Friday, October 24, 2014

FutureWatch - Carhacking

As high-tech features like adaptive cruise control, automatic braking and automatic parallel parking systems make cars smarter, it's also making them more vulnerable to hackers – a risk that an automotive security researcher says carmakers appear to be ignoring.

"There's no culture of security," said Chris Valasek, director of vehicle security research at the computer security consulting firm IOActive, in a keynote speech at the SecTor IT security conference in Toronto this week....

In recent years, security researchers at the University of Washington showed they could hack a car and start it either via the systems used for emissions testing or remotely using things like Bluetooth wireless connectivity or cellular radio to start the car.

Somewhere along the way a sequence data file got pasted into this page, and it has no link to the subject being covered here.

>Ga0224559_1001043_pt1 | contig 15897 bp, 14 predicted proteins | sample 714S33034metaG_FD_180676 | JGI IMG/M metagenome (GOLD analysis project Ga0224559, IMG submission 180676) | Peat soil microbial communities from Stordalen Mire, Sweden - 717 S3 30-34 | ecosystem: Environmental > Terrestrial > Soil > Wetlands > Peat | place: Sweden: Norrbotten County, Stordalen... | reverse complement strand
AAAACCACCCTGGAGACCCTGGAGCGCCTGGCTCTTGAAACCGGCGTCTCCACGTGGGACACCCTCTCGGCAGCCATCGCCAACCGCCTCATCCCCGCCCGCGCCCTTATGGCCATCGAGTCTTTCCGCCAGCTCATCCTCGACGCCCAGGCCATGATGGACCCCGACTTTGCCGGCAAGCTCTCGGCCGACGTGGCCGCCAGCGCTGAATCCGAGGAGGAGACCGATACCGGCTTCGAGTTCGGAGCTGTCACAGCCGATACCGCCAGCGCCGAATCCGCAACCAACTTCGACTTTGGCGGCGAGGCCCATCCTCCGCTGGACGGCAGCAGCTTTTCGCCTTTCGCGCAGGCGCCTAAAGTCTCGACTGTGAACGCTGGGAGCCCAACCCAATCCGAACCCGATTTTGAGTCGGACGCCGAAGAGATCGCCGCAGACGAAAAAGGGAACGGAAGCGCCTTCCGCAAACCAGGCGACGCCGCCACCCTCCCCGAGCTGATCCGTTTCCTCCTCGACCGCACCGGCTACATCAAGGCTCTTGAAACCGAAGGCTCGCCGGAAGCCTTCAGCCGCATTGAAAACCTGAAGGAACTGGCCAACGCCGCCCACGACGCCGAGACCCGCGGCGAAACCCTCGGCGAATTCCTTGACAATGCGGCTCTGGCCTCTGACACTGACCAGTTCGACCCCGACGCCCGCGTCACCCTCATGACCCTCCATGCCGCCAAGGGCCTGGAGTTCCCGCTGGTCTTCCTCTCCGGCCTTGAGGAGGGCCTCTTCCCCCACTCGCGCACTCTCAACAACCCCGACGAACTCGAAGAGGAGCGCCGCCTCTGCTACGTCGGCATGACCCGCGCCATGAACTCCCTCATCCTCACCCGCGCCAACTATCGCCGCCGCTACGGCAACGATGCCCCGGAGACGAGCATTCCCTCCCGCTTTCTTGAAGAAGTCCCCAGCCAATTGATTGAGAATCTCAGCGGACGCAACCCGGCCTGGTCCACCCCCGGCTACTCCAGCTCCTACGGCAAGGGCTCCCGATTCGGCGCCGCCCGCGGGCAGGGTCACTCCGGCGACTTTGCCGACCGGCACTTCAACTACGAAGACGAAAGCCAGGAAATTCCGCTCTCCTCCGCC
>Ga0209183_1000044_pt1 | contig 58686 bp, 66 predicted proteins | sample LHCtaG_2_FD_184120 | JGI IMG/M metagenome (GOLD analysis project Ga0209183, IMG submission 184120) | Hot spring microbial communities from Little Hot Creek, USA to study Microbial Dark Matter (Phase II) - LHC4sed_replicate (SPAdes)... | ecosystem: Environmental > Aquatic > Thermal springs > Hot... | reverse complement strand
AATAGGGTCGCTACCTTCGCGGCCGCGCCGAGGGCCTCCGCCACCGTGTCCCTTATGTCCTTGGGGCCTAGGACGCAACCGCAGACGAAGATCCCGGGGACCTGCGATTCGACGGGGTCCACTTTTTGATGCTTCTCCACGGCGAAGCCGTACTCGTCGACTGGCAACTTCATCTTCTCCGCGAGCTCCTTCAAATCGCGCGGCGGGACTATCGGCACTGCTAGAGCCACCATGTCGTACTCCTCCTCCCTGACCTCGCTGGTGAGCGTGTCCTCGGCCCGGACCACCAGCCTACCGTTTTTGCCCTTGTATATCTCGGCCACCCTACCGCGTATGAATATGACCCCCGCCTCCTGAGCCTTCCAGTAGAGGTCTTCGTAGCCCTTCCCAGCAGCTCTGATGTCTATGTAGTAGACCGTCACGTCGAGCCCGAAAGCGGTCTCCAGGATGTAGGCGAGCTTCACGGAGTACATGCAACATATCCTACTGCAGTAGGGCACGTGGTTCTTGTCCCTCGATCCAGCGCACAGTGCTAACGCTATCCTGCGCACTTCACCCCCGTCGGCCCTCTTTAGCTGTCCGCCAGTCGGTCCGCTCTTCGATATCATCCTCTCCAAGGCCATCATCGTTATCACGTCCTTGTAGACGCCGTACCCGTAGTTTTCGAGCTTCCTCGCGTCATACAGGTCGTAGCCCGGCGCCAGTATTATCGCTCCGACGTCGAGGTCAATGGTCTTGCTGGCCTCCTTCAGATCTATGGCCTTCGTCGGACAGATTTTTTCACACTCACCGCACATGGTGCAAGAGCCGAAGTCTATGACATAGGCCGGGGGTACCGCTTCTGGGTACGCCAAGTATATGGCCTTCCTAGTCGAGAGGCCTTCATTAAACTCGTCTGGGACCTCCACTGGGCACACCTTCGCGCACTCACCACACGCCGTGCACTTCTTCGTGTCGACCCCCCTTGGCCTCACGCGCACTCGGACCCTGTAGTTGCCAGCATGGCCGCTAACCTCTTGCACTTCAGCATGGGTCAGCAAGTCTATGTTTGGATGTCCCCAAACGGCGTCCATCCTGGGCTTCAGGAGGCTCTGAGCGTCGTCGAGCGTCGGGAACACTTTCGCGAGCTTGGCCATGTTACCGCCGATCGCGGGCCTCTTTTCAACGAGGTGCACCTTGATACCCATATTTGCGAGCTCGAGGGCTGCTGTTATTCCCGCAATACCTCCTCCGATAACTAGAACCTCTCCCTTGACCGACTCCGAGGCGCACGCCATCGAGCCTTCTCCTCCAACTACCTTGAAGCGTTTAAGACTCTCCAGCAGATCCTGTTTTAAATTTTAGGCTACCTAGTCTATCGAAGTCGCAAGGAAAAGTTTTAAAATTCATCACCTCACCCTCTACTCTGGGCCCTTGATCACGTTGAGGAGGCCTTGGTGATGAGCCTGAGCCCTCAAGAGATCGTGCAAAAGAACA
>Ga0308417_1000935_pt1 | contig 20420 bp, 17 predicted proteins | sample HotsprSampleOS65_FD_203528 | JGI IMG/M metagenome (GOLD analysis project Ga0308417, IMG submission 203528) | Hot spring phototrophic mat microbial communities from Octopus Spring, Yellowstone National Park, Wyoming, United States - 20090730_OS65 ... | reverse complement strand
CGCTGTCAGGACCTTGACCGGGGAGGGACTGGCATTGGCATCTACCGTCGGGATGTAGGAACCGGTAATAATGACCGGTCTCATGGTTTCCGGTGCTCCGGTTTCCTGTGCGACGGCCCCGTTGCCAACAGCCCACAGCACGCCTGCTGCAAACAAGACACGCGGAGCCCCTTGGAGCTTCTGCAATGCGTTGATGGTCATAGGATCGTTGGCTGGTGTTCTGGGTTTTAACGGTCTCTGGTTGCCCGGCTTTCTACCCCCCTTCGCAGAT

Read more about the study

Others showed they could hack a car remotely via a cellular-based car alarm system to unlock the doors and start the engine.

Valasek himself and his research partner Charlie Miller, a security engineer at Twitter, have been starting to experiment with remote attacks after demonstrating that a laptop inside the car can be used to disable brakes and power steering and confuse GPS and speedometers.

Hackers hijack car computers and take the wheel (more)